He added that so long as the ruling party is unable to draw up a precise, decisive policy on ethnic nationalities and convey it to the public, the worries of the ethnic political parties will go on unabated.
“If we would think in terms of the whole union, the SNLD cannot be neglected. Only by joining hand the march towards the aspired democratic political system will be possible. That is why, not only with the SNLD, the all embracing meeting and negotiation involving all ethnic nationality forces is necessary,” suggested and urged Sai Leik.
In turn, the NLD spokesman Myo Nyunt said that he accepted the SNLD overtures in principle and would convey the message to his leadership to ponder on it. A non-committal diplomatic gesture at best, one would say.
The otherwise smoothly conducted by-elections is tainted by a complaint regarding the practice of advance or early vote procedure in Kachin State, Myitkyina constituency.
Six candidates contested for the seat. The candidates for the ruling NLD and the Kachin Democratic Party (KDP) refused to sign Form 19 endorsing the declared winner, claiming the vote was not transparent.
Many locals were not happy with the results and questioned the transparency of the early voting, as the monitoring of polling stations inside military bases is heavily restricted. Reportedly, some 3,000 advance votes cast inside military bases went to the USDP.
The USDP candidate, Hsi Hu Dwe, officially received 23,186 votes and was declared the winner by the Union Election Commission (UEC) on Sunday. The KDP candidate received 19,112 votes, and the NLD candidate received 18,999.
The KDP candidate and party Chairman Gumgrawng Awng Hkam, who lost the election said he will file complaints with the UEC as he is allowed to do so within 45 days after the results are announced.
He said that his filing of complaint is not because he lost the race but to object that military personnel have the right to vote in general and by-elections even though the military is allotted with 25 percent appointed seats to all levels of the parliament according to the military-drafted Constitution.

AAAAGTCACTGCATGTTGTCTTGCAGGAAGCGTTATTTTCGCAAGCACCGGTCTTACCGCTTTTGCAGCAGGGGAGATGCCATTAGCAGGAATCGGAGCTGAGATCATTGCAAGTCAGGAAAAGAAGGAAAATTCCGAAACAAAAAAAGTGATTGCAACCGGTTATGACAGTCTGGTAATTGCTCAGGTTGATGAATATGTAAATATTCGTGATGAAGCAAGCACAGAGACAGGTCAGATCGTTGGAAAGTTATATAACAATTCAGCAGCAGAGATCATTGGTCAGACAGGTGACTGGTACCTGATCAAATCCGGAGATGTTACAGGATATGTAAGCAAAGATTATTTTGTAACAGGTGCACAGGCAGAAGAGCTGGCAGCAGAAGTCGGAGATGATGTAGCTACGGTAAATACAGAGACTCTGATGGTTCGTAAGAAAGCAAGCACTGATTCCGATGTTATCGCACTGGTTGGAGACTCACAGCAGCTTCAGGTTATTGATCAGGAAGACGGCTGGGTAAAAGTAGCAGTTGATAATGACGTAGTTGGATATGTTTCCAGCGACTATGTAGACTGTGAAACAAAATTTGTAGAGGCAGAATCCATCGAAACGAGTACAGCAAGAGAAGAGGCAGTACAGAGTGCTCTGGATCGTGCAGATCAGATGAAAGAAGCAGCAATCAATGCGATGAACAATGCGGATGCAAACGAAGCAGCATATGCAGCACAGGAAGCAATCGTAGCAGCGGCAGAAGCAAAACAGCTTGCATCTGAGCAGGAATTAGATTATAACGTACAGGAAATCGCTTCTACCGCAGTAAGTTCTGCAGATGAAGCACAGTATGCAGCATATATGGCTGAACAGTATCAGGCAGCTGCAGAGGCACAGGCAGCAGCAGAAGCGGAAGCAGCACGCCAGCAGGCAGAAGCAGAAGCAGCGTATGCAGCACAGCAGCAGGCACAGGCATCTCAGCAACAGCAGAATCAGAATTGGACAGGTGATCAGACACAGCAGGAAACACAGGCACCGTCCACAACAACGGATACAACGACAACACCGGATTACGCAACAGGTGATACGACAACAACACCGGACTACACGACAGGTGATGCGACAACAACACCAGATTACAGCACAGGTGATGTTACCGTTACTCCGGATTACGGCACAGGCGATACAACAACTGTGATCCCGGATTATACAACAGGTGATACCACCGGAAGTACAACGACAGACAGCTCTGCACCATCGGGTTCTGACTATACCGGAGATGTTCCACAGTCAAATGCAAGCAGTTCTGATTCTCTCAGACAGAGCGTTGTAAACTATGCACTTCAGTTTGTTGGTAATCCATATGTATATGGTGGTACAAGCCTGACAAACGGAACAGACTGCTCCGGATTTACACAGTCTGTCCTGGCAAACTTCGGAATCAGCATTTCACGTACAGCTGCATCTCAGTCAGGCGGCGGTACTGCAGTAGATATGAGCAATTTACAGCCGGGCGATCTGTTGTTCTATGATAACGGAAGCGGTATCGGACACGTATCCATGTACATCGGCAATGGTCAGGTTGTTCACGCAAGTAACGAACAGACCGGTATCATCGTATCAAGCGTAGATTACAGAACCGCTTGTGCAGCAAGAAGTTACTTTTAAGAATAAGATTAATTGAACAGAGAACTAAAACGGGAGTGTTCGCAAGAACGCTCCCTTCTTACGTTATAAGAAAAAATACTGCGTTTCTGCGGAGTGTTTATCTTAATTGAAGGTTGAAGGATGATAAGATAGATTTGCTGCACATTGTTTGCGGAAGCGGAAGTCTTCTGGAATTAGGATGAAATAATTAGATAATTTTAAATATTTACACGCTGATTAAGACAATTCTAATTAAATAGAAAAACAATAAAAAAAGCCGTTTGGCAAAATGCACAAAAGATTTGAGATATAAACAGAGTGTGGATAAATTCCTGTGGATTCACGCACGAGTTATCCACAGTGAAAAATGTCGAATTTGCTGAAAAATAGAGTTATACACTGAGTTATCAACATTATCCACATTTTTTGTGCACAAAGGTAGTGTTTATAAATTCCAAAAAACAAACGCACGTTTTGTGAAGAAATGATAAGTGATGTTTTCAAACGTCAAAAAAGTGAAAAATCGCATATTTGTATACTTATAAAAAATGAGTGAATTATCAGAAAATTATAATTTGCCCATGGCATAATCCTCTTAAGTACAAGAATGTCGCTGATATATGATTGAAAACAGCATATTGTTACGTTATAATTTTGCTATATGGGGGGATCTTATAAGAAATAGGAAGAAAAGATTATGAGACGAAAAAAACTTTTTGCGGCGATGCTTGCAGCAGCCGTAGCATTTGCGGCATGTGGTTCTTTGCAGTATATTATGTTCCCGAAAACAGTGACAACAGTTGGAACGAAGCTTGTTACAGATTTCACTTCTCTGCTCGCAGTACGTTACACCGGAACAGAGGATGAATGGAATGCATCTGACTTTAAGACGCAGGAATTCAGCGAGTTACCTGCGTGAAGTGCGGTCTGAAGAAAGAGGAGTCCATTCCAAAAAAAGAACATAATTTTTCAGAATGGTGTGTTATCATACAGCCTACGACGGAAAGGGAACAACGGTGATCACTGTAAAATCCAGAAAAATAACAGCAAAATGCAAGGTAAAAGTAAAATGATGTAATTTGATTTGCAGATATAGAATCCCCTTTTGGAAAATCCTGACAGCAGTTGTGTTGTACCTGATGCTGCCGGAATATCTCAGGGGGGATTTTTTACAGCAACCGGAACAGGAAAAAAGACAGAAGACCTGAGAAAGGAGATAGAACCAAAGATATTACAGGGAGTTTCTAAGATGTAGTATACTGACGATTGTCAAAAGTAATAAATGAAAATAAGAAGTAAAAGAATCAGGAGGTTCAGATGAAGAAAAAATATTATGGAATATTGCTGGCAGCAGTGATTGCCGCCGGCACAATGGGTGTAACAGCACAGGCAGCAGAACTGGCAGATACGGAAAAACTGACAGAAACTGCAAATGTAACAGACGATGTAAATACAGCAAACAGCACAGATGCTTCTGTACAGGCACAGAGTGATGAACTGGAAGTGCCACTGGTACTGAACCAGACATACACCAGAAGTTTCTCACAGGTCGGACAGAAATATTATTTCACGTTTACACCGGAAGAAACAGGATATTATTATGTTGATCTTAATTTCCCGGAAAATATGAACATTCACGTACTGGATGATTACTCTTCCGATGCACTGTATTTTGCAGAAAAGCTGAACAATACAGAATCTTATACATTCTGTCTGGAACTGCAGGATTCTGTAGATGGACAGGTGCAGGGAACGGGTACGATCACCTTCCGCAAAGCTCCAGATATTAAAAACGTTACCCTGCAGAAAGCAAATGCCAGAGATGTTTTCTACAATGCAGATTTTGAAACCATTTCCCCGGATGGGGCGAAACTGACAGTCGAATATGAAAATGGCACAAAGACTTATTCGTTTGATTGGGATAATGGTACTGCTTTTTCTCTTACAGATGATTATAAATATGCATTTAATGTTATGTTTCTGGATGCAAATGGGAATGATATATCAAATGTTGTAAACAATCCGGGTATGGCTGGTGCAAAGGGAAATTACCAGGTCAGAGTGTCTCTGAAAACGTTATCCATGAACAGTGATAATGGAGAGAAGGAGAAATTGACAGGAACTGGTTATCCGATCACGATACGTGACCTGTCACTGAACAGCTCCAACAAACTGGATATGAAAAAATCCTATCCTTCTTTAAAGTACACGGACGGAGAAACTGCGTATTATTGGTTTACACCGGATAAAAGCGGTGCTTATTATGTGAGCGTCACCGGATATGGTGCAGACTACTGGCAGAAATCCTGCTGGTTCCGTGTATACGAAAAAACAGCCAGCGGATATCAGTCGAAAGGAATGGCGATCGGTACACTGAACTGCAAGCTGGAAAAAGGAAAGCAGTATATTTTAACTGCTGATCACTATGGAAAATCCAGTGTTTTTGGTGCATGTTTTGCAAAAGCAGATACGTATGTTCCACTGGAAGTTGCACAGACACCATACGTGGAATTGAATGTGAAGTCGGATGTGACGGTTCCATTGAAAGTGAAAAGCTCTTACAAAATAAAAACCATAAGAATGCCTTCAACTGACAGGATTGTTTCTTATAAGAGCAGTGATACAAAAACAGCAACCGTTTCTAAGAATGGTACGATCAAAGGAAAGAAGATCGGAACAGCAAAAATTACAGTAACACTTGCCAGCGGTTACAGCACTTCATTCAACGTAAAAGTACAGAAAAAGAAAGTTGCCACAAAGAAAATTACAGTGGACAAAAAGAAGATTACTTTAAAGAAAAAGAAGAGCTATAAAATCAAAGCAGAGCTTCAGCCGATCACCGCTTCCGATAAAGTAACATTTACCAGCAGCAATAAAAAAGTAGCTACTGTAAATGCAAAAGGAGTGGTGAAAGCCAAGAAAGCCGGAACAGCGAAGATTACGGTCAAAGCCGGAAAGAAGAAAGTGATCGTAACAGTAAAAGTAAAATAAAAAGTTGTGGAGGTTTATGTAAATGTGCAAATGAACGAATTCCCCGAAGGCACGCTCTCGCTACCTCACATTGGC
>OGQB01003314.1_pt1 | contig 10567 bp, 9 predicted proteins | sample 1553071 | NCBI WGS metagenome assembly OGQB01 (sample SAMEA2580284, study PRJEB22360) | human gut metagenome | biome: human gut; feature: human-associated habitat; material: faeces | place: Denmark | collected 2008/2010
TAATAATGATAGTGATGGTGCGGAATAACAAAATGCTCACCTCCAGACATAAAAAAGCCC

“The electoral system needs to change and it won’t be fair so long as military personnel have voting privileges and also the right to sit in parliament,” he said.
The USDP won 3 constituencies with 23 % and EPPs equally winning 3 with the same percentage are becoming earnest contenders. As always, the politically quite aware Shan and Rakhine States were hard for the NLD and USDP to penetrate. The good showing of Kachin party which came out second in the contested Myitkina constituency ahead of the NLD and a clear-cut win of the Chin party are evidences of the political assertiveness of the non-Bamar EPPs. Further, the Mon and Karen parties’ fusion will no doubt gather more votes for the EPPs in 2020 election, as they are all determined now not to give the NLD a blank check like they did in 2015 election.
Thus, a new set of coalition-building with the EPPs could be in the pipeline for the NLD, with eyes fixed on the upcoming 2020 election. Equally, a coalition-building with the USDP could also be a possibility. It looks like the configuration of future political landscape will largely depend on the pattern of coalition-building, which in turn will determine whether the country will move forward with the democratization process or stay put in the mode of hybrid civilian-military rule.